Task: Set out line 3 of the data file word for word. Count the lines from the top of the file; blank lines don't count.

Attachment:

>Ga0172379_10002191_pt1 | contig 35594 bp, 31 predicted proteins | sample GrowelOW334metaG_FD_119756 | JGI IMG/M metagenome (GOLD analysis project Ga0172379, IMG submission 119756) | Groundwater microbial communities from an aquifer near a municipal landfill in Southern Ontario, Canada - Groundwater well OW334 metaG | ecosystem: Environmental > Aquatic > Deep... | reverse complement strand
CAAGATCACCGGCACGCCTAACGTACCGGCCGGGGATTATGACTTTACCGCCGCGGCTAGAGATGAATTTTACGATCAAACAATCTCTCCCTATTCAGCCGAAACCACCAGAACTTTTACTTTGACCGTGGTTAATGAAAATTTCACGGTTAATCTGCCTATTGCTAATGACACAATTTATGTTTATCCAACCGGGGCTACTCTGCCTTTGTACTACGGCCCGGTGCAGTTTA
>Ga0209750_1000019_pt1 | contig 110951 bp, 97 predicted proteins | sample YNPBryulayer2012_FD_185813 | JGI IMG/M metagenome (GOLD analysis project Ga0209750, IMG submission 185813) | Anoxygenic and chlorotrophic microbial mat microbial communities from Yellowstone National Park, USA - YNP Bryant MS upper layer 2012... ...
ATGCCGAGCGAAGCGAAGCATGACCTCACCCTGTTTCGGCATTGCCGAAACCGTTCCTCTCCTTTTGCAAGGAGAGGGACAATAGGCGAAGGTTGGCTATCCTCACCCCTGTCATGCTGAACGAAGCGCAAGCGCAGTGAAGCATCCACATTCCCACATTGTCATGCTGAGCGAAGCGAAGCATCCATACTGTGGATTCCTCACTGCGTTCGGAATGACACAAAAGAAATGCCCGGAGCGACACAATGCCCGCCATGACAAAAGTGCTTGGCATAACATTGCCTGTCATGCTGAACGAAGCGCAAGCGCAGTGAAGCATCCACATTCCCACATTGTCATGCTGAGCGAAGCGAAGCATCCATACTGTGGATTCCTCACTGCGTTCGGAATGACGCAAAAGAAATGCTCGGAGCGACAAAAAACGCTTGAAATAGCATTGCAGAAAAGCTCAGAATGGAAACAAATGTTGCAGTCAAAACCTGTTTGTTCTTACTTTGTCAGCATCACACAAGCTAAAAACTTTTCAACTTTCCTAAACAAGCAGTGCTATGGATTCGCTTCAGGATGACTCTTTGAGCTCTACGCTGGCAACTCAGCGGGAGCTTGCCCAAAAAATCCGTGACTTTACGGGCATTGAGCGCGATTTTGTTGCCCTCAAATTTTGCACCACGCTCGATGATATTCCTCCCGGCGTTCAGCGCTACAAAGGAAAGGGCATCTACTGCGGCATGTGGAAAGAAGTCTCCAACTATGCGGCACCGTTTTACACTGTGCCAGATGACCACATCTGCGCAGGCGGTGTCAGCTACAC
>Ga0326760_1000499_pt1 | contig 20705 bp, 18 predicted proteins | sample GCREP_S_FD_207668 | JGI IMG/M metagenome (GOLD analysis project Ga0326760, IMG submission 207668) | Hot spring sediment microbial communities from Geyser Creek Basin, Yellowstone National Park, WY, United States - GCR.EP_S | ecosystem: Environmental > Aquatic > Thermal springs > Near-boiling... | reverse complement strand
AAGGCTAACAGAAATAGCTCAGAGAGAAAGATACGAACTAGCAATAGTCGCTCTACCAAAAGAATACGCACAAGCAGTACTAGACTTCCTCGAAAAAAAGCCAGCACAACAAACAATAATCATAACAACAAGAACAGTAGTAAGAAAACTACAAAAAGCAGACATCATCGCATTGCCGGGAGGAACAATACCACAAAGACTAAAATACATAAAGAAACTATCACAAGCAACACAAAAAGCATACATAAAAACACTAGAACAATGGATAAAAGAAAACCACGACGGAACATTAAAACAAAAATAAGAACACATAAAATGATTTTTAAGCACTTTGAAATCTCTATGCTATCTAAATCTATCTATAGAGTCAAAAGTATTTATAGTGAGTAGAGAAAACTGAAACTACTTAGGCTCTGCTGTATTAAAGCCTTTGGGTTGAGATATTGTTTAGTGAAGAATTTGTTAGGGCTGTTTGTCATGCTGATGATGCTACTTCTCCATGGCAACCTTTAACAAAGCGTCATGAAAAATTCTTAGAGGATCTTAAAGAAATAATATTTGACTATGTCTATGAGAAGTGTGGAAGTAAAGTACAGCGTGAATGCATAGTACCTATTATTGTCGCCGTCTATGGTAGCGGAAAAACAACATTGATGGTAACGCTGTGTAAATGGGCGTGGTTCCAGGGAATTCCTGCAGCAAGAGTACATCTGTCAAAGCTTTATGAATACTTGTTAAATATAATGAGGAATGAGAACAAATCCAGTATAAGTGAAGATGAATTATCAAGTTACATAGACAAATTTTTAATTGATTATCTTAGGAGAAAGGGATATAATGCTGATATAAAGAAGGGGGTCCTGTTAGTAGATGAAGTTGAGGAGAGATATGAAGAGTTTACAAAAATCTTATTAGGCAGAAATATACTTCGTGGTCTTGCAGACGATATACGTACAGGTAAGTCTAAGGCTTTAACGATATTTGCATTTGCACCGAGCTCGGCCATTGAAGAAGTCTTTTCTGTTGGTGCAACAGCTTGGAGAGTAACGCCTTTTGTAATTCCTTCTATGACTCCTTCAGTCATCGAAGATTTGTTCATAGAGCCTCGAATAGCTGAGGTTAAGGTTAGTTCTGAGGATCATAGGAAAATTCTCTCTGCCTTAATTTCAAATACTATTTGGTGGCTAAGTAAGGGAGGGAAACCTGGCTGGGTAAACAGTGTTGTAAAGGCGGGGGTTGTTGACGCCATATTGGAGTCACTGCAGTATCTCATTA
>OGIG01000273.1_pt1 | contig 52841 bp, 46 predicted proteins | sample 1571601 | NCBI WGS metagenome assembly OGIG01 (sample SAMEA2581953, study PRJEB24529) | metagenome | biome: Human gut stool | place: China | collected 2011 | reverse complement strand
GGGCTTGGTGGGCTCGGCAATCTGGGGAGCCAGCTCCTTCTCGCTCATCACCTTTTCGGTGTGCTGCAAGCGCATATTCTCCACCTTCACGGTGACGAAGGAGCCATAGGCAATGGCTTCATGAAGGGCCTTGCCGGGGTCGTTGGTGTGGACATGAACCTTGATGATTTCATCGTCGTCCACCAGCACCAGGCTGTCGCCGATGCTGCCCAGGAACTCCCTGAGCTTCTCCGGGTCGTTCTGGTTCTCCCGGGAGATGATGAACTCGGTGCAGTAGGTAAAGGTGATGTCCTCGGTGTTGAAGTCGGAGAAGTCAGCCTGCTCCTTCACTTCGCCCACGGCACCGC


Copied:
>Ga0209750_1000019_pt1 | contig 110951 bp, 97 predicted proteins | sample YNPBryulayer2012_FD_185813 | JGI IMG/M metagenome (GOLD analysis project Ga0209750, IMG submission 185813) | Anoxygenic and chlorotrophic microbial mat microbial communities from Yellowstone National Park, USA - YNP Bryant MS upper layer 2012... ...